Jumping into online learning in Yemen

The Levels of Availability of Electronic Learning Efficiencies of Yemeni Female Teachers Fahad Sallam Al-Azazi* , Fang Min, American Journal of Educational Research, 2017, Vol. 5, No. 6, 660-676,

Perhaps like the cell phone’s capacity to extend economies in 3rd world countries, elearning may be the key to the education of those who cannot afford the time or resources for a standard classroom.  In Yemen teachers are little by little becoming adept at using and providing elearning.



Critiques on use of mobile apps and animations for learning

Some of the research on the use of mobile apps and animations for learning shows no difference in performance, some show increased learning and some are not so sure that learning might be declining. This is nice review of various studies which also wishes to pinpoint the differences and compare not only the studies but the applications. “The ultimate goal is to provide guidelines that will help educators better identify those apps, animations, or other instructional technologies that will be most beneficial in terms of encouraging deep student understanding of course material.”

Holden, Mark and Twyman, Alexandra () “Apps and Animations: Choosing Web-based Demonstrations to Support Student
Learning,” Teaching Innovation Projects: Vol. 7 : Iss. 1 , Article 4.
Available at: http://ir.lib.uwo.ca/tips/vol7/iss1/4


Some questions about “learning” outcomes

In the following thesis the author investigated the effects of using tablets on learning.  The important take away from this study is that the researcher found no effect on success rate nor on grades.  However, the students using tablet learning devices were able to display other types of learning and its effects.  Most notably the students who used tablets conducted independent research, shared their ideas with peers and in the opinion of the researcher created new knowledge.  Specifically, users reported that the tablets’ portability and storage capacity for resources enhanced usage outside the classroom and enabled communications and information sharing with peers.   Such learning outcomes are not part of standardized testing and not always included as a grading criteria but are extremely desired in the work place.



“Interestingly, the tablet devices did not have any effect on the success rate and quality of the student grades for the respective courses they were enrolled in. The study also showed that the tablet devices were a good sharing and knowledge creating tool as the devices enabled students to conduct independent research, share ideas with peers and create new form of knowledge from the concepts they learnt.”



Healthcare informatics taking big steps in use of media, including animation, for learning

Innovations in Health Education: Digital Media and Its Capacity for Front-Line Health Worker Training, Kunal D. Patel and Tom O’Callaghan, in Global Health Informatics: Principles of eHealth and mHealth to Improve Quality of Care, Eds. Leo Anthony G. Celi, Hamish S.F. Fraser, Vipan Nikore, Juan Sebastian Osorio, and Kenneth Paik, 2017, MIT Press

The major takeaways covered in this book chapter include findings that the authors state are:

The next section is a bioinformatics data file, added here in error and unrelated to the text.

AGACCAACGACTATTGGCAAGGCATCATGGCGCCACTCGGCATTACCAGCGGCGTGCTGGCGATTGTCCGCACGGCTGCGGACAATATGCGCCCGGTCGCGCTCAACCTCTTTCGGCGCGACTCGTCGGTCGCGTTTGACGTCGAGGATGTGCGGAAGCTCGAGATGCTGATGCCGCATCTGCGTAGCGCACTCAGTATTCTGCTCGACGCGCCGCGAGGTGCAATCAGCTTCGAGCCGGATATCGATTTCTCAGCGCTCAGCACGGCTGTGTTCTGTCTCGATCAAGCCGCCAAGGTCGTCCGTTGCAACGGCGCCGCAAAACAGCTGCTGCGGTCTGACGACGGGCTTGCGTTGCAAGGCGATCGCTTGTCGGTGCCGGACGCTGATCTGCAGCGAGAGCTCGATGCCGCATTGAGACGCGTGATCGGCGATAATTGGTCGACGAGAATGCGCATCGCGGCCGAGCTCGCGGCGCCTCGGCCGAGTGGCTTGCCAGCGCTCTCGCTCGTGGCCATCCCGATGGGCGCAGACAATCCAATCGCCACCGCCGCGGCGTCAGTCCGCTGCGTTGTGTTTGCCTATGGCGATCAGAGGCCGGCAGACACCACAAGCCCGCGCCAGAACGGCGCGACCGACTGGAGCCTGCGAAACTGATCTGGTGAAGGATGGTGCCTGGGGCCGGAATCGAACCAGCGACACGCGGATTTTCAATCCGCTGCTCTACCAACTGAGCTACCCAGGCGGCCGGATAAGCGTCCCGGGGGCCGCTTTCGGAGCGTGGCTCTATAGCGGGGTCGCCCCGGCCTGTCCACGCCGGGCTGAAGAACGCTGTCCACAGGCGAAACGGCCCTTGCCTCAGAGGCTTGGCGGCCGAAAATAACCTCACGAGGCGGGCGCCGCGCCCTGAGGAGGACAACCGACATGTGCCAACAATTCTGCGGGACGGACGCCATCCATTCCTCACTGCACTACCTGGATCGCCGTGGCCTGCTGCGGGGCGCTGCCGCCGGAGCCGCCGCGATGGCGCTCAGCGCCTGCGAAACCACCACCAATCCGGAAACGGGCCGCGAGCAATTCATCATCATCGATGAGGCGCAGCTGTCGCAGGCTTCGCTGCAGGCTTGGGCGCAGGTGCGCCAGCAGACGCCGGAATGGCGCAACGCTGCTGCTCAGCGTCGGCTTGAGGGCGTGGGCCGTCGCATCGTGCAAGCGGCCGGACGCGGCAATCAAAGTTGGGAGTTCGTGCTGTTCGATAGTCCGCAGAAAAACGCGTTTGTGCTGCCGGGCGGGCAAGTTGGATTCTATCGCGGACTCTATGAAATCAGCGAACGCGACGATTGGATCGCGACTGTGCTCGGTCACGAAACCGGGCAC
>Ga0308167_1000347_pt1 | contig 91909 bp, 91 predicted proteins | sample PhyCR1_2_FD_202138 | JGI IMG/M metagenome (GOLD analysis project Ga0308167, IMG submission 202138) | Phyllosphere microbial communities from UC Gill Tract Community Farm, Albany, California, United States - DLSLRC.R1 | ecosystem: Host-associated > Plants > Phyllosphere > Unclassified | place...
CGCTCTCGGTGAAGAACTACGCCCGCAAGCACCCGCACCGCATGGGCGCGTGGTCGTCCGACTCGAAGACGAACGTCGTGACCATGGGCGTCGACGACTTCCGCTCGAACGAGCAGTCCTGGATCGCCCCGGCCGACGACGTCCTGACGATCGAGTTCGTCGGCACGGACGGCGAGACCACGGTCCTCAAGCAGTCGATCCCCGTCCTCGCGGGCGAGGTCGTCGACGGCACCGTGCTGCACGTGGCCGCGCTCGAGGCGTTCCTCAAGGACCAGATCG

• Digital media can lower costs, improve efficiency, and introduce peer-to-peer learning for health worker training
  • Visuals and animation alongside text can dramatically improve training outcomes as well as overcome barriers such as disability
  • Deployment of digital training and online learning can be rapid and provide a platform for learning surveillance.
  • (p. 389)

    20 Warning Signs That you are Behind the Times with Instructional Uses of Technology

    20 Warning Signs That you are Behind the Times with Instructional Uses of Technology.

    Some are funny but most are serious.   As an instructor with students from undergrad through doctoral I will take this seriously.  Luckily the schools for whom I teach are in favor of the use of social media.  My latest venture with Twitter and my doctoral mentees was a great success and I garnered some useful information and contacts for me as both an instructor and mentor.   Guess I am just a social media freak.

    Cable TV bankrupt by 2014?

    Just read the prediction that Comcast could be bankrupt by 2014 (this in a financial article about current trends).  Of course people have predicted the death of mainframes for a long time and it still has not taken place.   The same financial article said that the physical infrastructure for phones is not being maintained.  So where does this lead?  Is it like letting your roads go?  Yes, everyone is thinking wireless and internet.  But that is only part of the system.  Wireless  is still dependent on physical connections.  In your home, your internet is running off a router that is connected to something, right?   Maybe I will not have to worry about the phone line in my house that is part of the connection for my router, but then what?  The phone line from my condo unit needs to connect to the underground wires and they connect to a trunk line, maybe?   Or perhaps they set up big microwave lines that are much cheaper than copper.  How many satellites are up in the stratosphere?  They are being maintained.   In any case I think these predictions are premature.   Just interested because I am a cable cutter.   No cable TV.  Wouldn’t mind having local stations, but that is a lot of work and inefficient in the system as it exists.  (with  Terry R. Armstrong, breakfast conversation, November 19, 2013)